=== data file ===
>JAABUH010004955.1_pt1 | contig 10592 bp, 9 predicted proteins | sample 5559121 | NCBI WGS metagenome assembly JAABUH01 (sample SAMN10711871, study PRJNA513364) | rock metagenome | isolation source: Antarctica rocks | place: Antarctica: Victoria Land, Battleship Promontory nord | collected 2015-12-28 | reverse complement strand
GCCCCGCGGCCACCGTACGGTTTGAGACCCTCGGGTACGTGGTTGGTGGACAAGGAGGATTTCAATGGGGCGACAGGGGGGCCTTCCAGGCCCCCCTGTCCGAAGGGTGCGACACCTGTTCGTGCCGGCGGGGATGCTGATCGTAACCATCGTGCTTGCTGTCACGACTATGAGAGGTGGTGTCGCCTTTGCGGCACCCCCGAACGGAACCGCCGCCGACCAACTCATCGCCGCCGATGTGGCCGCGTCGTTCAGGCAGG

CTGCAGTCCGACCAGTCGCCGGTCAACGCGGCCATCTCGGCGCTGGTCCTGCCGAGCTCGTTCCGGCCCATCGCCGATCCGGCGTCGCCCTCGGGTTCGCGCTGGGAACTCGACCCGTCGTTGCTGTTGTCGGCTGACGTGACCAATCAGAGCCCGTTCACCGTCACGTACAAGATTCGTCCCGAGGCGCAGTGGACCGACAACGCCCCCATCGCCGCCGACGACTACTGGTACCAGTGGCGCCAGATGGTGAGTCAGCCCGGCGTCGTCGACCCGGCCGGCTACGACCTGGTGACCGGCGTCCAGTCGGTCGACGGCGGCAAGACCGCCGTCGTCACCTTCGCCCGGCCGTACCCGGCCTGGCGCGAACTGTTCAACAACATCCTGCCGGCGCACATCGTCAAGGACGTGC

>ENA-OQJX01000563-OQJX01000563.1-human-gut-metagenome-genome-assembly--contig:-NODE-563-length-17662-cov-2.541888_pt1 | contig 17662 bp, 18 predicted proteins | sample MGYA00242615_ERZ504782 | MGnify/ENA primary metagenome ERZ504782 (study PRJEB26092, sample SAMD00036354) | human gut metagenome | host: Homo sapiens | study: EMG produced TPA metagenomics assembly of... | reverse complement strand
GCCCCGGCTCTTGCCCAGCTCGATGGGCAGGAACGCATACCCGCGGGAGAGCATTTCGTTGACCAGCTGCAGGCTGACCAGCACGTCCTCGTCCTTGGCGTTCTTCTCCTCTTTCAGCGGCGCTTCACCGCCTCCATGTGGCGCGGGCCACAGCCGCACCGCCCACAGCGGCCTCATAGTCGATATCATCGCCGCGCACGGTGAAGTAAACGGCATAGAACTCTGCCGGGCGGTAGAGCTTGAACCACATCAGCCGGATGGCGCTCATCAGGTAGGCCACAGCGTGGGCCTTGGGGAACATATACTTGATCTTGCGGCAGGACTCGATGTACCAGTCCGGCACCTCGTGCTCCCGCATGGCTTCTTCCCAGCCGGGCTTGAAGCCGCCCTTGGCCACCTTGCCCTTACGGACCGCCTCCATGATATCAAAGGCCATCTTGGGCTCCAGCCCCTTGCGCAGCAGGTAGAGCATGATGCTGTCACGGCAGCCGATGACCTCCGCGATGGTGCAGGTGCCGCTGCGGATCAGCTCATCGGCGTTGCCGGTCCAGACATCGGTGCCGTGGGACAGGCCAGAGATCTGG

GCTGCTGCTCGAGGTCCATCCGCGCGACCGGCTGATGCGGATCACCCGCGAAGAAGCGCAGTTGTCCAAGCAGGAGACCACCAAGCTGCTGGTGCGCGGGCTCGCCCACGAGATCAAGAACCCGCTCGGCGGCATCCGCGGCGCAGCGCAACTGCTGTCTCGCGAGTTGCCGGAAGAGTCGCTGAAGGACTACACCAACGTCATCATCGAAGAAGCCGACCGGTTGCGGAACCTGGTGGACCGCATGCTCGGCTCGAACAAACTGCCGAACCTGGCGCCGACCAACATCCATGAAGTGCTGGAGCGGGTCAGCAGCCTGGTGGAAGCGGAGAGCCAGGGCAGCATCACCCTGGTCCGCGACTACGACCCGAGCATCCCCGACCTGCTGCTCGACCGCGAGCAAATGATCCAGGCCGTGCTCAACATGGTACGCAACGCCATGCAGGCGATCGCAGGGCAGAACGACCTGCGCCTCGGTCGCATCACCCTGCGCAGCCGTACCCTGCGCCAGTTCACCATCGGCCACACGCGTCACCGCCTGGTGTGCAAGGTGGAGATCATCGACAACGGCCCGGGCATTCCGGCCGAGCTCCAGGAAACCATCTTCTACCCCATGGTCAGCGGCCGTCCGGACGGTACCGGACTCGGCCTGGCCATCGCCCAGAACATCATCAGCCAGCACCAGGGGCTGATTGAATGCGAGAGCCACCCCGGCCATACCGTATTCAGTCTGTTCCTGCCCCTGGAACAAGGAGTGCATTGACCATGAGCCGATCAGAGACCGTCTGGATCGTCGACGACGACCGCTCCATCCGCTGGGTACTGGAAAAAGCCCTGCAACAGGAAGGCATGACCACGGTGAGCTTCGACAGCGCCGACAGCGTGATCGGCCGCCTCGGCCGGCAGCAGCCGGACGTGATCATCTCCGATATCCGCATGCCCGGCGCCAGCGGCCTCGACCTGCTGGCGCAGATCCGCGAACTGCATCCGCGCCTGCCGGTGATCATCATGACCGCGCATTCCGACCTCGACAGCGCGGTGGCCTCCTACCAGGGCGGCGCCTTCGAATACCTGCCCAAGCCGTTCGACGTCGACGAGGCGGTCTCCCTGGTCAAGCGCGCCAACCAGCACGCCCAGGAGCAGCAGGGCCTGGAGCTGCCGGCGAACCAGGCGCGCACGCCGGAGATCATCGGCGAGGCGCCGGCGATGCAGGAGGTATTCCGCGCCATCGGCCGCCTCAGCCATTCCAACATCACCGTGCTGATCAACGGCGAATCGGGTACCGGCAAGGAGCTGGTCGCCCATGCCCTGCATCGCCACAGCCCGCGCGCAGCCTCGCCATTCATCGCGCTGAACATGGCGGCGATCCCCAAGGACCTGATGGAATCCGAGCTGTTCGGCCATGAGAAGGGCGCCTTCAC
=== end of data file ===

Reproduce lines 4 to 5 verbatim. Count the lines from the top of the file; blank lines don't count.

>ENA-OQJX01000563-OQJX01000563.1-human-gut-metagenome-genome-assembly--contig:-NODE-563-length-17662-cov-2.541888_pt1 | contig 17662 bp, 18 predicted proteins | sample MGYA00242615_ERZ504782 | MGnify/ENA primary metagenome ERZ504782 (study PRJEB26092, sample SAMD00036354) | human gut metagenome | host: Homo sapiens | study: EMG produced TPA metagenomics assembly of... | reverse complement strand
GCCCCGGCTCTTGCCCAGCTCGATGGGCAGGAACGCATACCCGCGGGAGAGCATTTCGTTGACCAGCTGCAGGCTGACCAGCACGTCCTCGTCCTTGGCGTTCTTCTCCTCTTTCAGCGGCGCTTCACCGCCTCCATGTGGCGCGGGCCACAGCCGCACCGCCCACAGCGGCCTCATAGTCGATATCATCGCCGCGCACGGTGAAGTAAACGGCATAGAACTCTGCCGGGCGGTAGAGCTTGAACCACATCAGCCGGATGGCGCTCATCAGGTAGGCCACAGCGTGGGCCTTGGGGAACATATACTTGATCTTGCGGCAGGACTCGATGTACCAGTCCGGCACCTCGTGCTCCCGCATGGCTTCTTCCCAGCCGGGCTTGAAGCCGCCCTTGGCCACCTTGCCCTTACGGACCGCCTCCATGATATCAAAGGCCATCTTGGGCTCCAGCCCCTTGCGCAGCAGGTAGAGCATGATGCTGTCACGGCAGCCGATGACCTCCGCGATGGTGCAGGTGCCGCTGCGGATCAGCTCATCGGCGTTGCCGGTCCAGACATCGGTGCCGTGGGACAGGCCAGAGATCTGG